Taxes For Members

Do I have to pay tax on a ‘side’ job in Switzerland?

Helena Bachmann
Helena Bachmann - [email protected]
Do I have to pay tax on a ‘side’ job in Switzerland?
Income from 'extra' jobs is taxable. Image by Lukas Bieri from Pixabay

As the tax deadline in most Swiss cantons (March 31st) is fast approaching, you may be wondering whether you need to declare ‘side’ jobs on your tax declaration.


Much depends on what you mean by a ‘side’ and a ‘job’,

Say you did a favour for someone and that person expressed gratitude by giving you 100 francs.

If you are a hardcore law follower, then yes, you can include that 100 francs on your income tax return.

But if you don’t declare it, you are not a tax evader. After all, that 100 francs was not, for all intents and purposes’ an ‘income,’ so you are in the clear.

However, this leeway does not apply to money you earn from any actual work you perform, including second jobs (the one you may have in addition to your main employment) as well as freelance income.

This is how it works

In principle, you must pay tax on earnings from all employment in Switzerland.

If you are  a foreign citizen (for instance, a cross-border worker) subject to at-source taxation (withholding tax) — then you don’t have to worry about declaring your wages.

That’s because your company deducts the tax from your salary each month and sends this amount to cantonal authorities on your behalf.

But most people working in Switzerland (whether Swiss or foreign nationals) must include all their income (from work and other sources), as well as other assets may they have, on tax forms they fill out and send to tax authorities each year.

That includes income from all your jobs — that is primary, secondary, ‘and side’.

READ ALSO: Does your nationality determine how much taxes you will pay in Switzerland?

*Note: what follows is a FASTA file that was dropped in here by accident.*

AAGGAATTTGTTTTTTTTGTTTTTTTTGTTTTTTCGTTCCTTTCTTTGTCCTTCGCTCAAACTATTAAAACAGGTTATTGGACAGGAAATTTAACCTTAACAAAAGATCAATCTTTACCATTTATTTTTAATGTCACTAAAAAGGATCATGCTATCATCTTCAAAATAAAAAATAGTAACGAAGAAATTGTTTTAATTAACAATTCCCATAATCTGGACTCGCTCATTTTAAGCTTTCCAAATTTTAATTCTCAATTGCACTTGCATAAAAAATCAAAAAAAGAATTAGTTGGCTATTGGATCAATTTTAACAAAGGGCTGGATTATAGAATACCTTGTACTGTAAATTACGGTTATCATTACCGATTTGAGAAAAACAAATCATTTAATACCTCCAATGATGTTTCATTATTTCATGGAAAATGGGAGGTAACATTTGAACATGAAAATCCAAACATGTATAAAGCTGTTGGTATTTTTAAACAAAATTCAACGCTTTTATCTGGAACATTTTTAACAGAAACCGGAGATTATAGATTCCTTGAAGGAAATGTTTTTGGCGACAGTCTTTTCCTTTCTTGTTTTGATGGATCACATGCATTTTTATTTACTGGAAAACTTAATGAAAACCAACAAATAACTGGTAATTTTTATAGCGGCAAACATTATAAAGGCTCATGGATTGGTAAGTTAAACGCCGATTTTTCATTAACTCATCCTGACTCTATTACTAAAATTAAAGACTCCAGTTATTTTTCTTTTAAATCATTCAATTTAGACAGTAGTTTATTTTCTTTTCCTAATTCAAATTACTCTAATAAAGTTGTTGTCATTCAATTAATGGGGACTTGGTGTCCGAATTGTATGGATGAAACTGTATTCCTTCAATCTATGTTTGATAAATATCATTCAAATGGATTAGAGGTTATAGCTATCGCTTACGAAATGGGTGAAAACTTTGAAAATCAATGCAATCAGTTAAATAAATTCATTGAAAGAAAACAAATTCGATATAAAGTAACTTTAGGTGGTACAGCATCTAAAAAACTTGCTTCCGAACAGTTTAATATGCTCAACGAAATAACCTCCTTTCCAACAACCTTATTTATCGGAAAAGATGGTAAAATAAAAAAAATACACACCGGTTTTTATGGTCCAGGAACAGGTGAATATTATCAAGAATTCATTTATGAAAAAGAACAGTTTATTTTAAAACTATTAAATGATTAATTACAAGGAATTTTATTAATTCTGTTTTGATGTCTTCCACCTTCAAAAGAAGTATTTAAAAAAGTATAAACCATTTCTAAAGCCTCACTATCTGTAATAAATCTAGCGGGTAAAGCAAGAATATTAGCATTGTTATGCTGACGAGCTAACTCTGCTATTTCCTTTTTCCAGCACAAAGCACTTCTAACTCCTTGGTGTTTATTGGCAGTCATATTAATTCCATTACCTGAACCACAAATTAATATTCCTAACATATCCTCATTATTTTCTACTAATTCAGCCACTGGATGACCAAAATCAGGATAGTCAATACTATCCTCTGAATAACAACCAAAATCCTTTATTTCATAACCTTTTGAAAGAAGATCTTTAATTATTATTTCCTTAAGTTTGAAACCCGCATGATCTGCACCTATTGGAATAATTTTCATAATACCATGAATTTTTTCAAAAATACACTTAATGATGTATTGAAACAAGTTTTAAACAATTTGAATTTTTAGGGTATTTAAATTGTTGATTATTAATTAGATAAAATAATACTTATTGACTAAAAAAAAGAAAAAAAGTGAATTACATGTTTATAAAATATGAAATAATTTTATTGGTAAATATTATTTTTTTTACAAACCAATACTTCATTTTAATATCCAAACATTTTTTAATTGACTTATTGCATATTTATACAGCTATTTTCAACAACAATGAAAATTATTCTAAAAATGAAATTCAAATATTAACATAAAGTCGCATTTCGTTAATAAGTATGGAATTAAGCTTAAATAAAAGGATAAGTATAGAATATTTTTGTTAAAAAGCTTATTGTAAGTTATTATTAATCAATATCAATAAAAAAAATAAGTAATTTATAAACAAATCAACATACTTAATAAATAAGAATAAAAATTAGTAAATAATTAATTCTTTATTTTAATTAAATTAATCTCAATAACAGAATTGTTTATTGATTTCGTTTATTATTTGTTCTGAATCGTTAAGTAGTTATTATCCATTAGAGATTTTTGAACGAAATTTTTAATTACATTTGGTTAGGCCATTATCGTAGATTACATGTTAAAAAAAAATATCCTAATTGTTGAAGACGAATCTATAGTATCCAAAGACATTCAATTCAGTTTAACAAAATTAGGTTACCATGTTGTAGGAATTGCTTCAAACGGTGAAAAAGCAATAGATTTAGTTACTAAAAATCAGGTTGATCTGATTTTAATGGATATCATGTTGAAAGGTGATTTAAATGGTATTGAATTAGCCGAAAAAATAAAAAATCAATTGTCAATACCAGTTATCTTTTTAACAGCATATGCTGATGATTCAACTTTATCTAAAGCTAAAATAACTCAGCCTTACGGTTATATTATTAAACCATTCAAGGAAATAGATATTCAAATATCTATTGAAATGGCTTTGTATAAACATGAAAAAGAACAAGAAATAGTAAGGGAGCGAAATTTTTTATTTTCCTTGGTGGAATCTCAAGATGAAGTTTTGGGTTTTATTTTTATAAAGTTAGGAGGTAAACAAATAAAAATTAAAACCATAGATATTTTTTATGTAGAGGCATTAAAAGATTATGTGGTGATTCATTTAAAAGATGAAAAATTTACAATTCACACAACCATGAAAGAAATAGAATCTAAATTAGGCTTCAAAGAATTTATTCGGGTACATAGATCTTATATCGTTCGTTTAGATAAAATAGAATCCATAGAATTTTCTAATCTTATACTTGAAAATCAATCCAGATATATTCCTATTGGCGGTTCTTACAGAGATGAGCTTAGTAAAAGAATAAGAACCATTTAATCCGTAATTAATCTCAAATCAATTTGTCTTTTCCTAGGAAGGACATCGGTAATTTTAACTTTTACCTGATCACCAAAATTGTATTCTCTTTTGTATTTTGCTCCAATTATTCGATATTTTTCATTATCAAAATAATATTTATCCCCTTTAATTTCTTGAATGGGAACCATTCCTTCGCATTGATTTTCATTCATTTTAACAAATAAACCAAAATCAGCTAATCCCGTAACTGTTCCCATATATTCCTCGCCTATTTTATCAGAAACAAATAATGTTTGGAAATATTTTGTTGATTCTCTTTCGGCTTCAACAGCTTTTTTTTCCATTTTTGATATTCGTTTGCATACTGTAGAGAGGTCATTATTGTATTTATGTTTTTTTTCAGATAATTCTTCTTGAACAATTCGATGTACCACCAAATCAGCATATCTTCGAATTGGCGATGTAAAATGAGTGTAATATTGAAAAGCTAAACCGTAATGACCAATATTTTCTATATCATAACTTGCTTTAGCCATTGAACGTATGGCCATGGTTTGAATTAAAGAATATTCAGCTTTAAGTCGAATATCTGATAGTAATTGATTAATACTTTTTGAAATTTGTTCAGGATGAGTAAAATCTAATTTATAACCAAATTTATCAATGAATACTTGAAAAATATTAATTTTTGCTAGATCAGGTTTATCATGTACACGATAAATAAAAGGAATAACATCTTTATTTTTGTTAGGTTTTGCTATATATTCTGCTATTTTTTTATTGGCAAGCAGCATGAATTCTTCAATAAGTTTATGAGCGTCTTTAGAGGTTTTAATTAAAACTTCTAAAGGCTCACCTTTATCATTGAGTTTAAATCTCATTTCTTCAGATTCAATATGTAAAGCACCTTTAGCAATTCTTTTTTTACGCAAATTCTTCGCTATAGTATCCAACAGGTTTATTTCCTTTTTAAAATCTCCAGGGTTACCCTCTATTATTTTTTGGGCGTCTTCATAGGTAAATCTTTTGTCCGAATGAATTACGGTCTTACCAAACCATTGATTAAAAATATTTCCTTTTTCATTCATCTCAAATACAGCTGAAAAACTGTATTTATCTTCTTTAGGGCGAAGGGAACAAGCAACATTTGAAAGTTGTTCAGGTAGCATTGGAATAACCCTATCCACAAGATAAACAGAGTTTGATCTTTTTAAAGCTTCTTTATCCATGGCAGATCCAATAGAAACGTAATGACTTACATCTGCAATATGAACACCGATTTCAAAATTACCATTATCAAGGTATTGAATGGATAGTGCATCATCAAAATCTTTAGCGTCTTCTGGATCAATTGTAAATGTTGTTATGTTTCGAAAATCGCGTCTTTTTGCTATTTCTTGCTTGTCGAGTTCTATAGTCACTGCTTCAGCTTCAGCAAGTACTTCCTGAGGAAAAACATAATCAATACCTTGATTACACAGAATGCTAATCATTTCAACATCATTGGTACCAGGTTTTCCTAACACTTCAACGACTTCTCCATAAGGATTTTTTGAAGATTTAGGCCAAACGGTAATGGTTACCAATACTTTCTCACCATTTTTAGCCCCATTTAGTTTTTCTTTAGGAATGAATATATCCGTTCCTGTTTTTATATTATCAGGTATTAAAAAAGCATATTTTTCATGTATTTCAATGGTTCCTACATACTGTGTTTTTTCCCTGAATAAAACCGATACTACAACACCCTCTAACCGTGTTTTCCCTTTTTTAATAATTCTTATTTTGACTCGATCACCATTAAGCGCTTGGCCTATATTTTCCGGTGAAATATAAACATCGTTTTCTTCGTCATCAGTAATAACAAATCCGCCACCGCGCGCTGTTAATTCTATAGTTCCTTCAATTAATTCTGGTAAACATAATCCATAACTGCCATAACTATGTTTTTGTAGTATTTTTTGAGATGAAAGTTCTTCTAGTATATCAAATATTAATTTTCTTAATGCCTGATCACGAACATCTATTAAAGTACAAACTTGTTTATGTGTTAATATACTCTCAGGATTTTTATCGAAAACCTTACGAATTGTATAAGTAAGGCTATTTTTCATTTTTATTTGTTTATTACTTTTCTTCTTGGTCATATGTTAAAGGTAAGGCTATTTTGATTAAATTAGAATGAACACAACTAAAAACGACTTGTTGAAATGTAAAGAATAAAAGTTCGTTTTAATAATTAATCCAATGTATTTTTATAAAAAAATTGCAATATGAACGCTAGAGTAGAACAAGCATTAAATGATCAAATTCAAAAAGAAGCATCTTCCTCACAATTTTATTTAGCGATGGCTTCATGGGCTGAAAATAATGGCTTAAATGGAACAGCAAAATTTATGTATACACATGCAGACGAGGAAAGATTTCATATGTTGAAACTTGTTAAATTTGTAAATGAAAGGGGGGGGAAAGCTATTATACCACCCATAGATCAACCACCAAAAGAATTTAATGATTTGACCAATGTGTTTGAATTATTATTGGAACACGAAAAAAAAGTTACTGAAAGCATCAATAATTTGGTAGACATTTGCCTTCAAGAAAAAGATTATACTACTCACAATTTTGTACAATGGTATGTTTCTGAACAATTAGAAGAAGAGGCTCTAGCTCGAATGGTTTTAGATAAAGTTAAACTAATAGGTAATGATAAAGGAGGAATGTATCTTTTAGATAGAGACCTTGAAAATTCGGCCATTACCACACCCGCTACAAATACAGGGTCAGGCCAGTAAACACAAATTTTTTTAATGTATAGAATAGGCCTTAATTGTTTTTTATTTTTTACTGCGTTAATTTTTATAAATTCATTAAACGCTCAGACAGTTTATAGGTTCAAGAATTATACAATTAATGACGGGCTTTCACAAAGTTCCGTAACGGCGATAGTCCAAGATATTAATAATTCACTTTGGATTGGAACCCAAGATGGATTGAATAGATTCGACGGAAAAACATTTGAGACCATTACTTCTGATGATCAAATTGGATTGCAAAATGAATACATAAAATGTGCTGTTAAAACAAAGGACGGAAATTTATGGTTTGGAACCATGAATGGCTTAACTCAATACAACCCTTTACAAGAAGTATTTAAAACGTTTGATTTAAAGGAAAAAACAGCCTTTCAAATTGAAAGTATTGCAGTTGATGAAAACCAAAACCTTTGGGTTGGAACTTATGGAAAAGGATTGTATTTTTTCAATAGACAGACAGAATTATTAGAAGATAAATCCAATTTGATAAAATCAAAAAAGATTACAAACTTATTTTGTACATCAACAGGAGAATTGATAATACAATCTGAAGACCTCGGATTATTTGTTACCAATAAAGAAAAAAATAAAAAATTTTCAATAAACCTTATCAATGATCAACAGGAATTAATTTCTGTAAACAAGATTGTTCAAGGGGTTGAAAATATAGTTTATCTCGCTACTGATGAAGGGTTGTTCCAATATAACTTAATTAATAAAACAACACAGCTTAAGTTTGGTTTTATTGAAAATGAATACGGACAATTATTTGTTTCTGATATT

Will the ‘extra’ work you declare on your tax return raise your tax bracket?

It depends on how much income this side job generates, as well as the tax rate of your canton (which is the lowest in Zug and highest in Geneva).

READ ALSO: Why does the canton of Zug have Switzerland's lowest taxes?

If you earn a significant amount, then, yes, you will have to pay more income tax. But if it is little money, then you shouldn’t worry about a dramatic jump.

This, by the way, applies not only to extra work, but to any job.

If you are a freelancer and earn little money (by Swiss standards) , then your tax burden will be quite low.

This income must, however, be declared, and you will have to pay self-employment tax on it, as a contribution to the social security scheme — at a maximum rate of  9.7 percent of your income.

You can also take out a second-pillar pension  with an insurance company, though, contrary to ‘regular’ workers, this is not required if you are self-employed.

If you need to know more about paying Swiss taxes as a freelancer, this article will help:

READ ALSO: What freelancers in Switzerland need to know about paying tax


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